The apron is a very basic waist apron. I had a large quantity of this minty green check cotton at one point but could only find a small piece of it, so I used all of that small piece for the apron and ties. I had *just* enough of the trim to go around the apron. I thought the trim worked quite well with the embroidered panel on the dress, although it is perhaps a bit matchy-matchy, but I think it definitely gives a 1960s-does-Hobbit vibe. The trim is pieced in six places but darn it, it works and I don't think the joins are noticeable enough to make much of a difference. This is one thing I probably will not wear unless I am actually dressing as a Hobbit. I don't wear aprons much in modern life so this is one thing that is costume specific.

Hobbits like bright colors! :D

Last of all I took a cape I made several years ago and redid it to go with both this outfit and any other outfit that calls for a cape. The original cape was based on a half circle and never quite fit the wearers neck, no matter who wore it. I cut a bigger neckline, shaped the shoulders with darts, and cut a collar from the old ties and neckband. To close the cape I added a large hook and eye and a loop and buttons, for decoration. The buttons are wood and they don't match, but I think that adds to a bit of rustic, Hobbit-y charm, right? 😁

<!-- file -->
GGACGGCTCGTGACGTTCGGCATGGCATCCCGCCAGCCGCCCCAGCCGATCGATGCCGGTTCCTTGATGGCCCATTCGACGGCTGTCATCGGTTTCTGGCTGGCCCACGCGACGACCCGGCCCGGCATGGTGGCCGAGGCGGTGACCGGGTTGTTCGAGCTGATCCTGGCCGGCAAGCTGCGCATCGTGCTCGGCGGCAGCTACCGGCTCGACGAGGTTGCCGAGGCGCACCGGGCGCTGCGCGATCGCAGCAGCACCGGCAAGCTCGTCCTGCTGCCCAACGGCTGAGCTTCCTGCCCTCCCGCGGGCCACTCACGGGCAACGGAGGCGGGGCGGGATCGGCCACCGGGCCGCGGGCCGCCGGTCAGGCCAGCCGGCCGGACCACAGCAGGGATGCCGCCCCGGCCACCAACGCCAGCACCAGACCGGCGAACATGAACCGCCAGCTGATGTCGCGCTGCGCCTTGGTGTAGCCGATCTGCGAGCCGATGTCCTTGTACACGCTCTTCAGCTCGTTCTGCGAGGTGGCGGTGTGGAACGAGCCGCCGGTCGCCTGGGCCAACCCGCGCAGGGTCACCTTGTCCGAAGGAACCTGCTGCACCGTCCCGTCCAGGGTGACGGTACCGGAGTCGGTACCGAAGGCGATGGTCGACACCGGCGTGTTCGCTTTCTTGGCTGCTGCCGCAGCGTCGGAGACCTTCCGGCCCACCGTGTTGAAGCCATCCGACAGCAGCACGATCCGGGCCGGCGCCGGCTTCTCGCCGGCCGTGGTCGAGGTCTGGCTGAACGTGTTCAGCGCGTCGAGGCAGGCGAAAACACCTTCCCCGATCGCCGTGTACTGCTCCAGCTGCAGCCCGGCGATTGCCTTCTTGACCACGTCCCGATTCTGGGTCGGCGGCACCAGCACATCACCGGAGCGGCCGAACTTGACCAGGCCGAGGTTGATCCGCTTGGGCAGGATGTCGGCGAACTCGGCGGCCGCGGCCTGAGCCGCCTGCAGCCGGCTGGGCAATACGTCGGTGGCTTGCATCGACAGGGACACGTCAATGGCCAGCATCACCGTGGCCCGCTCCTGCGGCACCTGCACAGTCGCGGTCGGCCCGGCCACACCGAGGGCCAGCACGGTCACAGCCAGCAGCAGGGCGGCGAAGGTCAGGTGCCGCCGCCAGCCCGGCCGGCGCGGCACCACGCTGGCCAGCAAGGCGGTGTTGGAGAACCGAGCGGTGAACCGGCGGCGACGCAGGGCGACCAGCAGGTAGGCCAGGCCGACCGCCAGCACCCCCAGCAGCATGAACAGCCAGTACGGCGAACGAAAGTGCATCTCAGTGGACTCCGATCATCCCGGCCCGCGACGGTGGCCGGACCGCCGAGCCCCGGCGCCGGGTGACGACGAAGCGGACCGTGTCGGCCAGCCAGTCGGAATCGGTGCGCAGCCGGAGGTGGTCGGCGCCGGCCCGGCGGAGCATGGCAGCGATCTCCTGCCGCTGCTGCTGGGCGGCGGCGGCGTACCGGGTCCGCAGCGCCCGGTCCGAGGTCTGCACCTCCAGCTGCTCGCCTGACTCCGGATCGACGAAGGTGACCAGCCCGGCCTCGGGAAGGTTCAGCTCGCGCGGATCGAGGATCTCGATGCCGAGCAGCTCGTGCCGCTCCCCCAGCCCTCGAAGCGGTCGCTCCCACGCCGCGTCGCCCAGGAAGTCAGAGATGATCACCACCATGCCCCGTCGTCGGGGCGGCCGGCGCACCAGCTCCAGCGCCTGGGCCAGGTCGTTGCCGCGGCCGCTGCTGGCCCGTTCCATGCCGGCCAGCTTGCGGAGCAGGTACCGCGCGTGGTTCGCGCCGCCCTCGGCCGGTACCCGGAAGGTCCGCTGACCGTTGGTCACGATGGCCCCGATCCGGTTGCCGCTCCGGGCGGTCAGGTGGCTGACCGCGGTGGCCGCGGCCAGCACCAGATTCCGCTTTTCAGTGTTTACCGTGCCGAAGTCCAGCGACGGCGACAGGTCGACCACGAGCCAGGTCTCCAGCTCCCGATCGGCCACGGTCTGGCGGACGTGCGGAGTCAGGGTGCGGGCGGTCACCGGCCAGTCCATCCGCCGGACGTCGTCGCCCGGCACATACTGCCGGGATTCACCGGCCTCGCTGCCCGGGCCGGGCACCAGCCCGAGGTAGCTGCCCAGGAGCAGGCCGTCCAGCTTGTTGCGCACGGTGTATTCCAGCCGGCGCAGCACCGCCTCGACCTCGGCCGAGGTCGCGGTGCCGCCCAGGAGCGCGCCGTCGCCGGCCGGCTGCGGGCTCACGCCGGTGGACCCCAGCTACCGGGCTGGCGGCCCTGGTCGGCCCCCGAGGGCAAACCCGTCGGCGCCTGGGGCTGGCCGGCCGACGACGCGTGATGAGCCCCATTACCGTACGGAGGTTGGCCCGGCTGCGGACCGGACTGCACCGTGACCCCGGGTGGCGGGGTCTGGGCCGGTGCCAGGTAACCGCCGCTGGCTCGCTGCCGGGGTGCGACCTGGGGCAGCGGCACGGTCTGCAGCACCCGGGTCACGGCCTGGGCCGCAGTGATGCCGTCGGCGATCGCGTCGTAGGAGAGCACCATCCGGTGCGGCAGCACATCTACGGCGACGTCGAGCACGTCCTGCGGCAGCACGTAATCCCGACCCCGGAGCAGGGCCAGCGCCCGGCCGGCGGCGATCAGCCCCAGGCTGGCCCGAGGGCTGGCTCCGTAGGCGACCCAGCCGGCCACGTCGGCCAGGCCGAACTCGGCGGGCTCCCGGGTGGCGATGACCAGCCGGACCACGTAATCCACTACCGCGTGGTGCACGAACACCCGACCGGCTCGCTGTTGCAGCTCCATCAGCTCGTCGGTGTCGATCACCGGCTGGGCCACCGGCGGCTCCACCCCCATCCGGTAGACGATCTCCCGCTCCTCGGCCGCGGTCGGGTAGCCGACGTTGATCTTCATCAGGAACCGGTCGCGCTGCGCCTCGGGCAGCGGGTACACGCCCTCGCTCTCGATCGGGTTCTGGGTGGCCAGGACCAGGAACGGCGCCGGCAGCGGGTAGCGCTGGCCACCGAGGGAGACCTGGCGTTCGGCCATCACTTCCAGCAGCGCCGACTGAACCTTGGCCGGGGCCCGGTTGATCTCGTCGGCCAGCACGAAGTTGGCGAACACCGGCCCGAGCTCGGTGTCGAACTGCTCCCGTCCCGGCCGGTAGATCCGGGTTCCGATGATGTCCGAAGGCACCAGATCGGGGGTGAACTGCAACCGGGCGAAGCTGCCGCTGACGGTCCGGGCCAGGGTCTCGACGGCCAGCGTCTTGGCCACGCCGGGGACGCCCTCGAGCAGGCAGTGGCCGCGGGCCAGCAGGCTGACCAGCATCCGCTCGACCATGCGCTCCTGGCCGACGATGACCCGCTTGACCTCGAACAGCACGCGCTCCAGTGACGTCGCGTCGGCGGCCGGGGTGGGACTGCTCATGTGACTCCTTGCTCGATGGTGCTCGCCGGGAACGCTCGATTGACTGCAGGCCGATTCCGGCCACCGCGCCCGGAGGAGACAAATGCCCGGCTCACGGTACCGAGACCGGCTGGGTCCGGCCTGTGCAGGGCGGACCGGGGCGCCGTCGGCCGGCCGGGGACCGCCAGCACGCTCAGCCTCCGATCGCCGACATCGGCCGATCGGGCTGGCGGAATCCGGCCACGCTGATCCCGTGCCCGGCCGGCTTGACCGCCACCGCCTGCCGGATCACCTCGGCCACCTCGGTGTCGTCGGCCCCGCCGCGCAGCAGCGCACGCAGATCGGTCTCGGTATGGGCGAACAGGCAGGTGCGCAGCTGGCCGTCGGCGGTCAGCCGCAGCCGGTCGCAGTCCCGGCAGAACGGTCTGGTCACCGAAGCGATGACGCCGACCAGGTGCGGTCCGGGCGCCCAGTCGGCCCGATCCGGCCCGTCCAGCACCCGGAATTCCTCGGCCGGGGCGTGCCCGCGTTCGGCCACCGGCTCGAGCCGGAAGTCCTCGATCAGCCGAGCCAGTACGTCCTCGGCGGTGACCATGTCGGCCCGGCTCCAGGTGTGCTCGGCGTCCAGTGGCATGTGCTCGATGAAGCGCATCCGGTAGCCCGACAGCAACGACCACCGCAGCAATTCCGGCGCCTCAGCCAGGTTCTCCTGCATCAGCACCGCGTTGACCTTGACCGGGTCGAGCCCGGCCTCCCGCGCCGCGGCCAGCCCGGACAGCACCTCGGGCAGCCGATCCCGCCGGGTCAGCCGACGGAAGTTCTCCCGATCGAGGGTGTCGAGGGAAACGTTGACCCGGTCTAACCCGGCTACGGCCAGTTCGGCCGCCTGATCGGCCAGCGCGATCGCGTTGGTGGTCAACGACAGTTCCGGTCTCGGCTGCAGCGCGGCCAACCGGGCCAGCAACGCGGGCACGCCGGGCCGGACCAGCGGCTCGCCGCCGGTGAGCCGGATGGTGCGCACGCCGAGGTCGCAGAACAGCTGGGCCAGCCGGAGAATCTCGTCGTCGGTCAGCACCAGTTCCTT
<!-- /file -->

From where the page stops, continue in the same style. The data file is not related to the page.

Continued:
My goal was to get the outfit completed before January 3rd, which was Tolkiens birthday. I did get it done, though I was stitching hooks onto the dress that night as I watched The Two Towers.

As soon as the weather is nice enough for outside pictures, I will post some of the completed outfit- in the meantime, I will definitely enjoy wearing all these pieces (except the apron, ha) in different combinations as I go about my everyday life.

Have a blessed January!


1 comment:

Thank you for your lovely thoughts!